Cross-Strait Watch No. 5

Cross-Strait Watch No. 5
Photo Credit: Reuters/達志影像

What you need to know

An overview of the past week's developments in cross-Strait relations.

'92 Consensus' at Chinese Academic Forum

Chinese academics at a Cross-Strait Relations Academic Conference organized by Xiamen University have blamed the Tsai Ing-wen (蔡英文) administration’s refusal to acknowledge the “92 Consensus” as the cause of deteriorating cross-Strait relations, Central News Agency reports.

Liu Guoshen (劉國深), director of Xiamen University’s Taiwan Studies Institute, told the conference he hopes the Tsai administration will acknowledge the so-called “92 Consensus” so there can be “peaceful cross-strait developments."

A number of analysts have observed, both openly and behind closed doors, that by insisting on President Tsai recognizing the consensus, Beijing has backed itself into a corner and undermined communication between the two sides of the Taiwan Strait.

Taiwanese fishermen, Phoenix TV Reporters on Taiping Island

Hong Kong-based Phoenix TV journalists boarded boats and conducted live interviews of Taiwanese fishermen who traveled to Taiping Island (Itu Aba) earlier this week, causing a controversy. Many asked why only Phoenix TV journalists were allowed onboard the fishing boats traveling to Taiping in the South China Sea, as well as whether the foreign journalists posed security risks to military/Coast Guard installations on Taiping.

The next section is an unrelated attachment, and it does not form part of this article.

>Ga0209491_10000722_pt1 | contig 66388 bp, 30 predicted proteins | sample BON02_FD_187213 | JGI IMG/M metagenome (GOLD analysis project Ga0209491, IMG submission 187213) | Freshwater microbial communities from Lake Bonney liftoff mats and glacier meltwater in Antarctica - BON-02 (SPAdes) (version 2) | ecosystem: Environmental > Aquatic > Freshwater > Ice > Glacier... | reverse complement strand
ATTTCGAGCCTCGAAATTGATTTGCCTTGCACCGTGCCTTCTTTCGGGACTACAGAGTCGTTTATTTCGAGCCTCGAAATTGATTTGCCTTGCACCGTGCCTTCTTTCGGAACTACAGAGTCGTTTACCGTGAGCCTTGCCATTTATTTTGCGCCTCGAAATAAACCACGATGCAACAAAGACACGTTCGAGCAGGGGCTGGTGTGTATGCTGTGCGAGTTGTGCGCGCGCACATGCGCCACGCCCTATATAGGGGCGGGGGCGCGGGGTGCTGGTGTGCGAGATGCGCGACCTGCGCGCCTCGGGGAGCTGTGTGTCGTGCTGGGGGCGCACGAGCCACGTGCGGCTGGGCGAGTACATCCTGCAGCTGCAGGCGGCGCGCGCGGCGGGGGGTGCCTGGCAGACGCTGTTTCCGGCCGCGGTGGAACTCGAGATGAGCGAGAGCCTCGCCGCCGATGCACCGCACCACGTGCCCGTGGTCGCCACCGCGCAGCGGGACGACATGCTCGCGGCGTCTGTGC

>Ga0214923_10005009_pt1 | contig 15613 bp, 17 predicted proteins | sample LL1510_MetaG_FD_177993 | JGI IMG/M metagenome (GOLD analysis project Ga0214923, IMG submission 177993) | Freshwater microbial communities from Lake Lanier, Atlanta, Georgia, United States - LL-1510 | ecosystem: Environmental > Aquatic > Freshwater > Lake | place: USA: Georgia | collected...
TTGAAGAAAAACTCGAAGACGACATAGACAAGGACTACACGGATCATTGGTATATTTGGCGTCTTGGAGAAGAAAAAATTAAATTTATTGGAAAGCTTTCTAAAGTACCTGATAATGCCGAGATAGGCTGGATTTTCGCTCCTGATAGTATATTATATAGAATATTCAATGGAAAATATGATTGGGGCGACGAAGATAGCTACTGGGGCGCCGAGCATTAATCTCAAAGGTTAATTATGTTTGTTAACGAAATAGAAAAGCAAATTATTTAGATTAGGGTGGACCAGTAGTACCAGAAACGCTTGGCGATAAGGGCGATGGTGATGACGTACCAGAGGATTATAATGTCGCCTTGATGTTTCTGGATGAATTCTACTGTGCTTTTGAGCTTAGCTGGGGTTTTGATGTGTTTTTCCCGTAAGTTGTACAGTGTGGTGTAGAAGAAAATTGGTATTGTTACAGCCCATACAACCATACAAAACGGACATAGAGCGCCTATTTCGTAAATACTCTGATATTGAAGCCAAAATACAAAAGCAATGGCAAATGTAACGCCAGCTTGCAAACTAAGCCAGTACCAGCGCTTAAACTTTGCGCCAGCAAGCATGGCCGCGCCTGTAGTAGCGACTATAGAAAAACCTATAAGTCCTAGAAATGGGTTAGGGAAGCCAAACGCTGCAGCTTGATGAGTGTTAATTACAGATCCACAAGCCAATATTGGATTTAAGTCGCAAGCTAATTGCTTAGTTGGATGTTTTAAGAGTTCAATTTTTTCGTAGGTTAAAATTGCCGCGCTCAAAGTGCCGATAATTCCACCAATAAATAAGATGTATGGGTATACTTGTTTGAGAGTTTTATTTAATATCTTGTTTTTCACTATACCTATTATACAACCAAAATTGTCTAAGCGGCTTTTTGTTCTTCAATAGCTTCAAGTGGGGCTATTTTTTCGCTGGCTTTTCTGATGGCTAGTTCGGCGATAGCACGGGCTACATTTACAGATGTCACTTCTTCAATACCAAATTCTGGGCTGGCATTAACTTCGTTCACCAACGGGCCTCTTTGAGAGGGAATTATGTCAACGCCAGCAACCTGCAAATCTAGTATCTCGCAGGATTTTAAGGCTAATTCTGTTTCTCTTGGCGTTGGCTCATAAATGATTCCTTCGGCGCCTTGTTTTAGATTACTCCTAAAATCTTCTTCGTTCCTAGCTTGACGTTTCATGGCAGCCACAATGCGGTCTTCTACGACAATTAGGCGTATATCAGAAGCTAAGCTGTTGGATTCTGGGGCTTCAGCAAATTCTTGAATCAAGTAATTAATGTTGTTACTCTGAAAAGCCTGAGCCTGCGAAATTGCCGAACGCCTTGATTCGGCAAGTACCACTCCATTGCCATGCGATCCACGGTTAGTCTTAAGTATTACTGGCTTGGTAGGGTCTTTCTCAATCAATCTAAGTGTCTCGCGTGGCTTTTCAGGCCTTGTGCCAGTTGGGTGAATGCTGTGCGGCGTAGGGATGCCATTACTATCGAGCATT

Huang Jiatung (黃家騰), one of the journalists involved, said they were allowed to investigate because members of his team had acquired seamen licenses, Central News Agency reported.

Taiwan's Coast Guard Administration confirmed that the journalists were licensed seamen. However, it said that the boats with the journalists on board were barred from landing on Taiping Island, United Daily News reported.

Taiwanese talent in China

On July 25, China's Taiwan Affairs Office (TAO) dispelled rumors that the Chinese government was actively seeking to attract Taiwanese talent by offering prize money and free offices and residence, Central News Agency reported.

“This is far-fetched,” TAO spokesperson Ma Xiaoguang (馬曉光) said.

Ma said mechanisms to reward and subsidize Taiwanese entrepreneurs have been set up by local governments throughout China. However, most of these programs only accept already-successful businesses.

Asked whether these programs targeted Taiwanese entrepreneurs, Ma said that similar programs existed for entrepreneurs from around the globe, adding that the Chinese market is vast and offers "immense" entrepreneurship potential. Ma also said that Taiwan had a solid education system and decades of experience in economic growth, making Taiwanese talent attractive.

“If they had to choose, the mainland [sic] should be the top choice for Taiwanese youth, even from an objective perspective,” Ma said.

First Editor: Olivia Yang
Second Editor: J. Michael Cole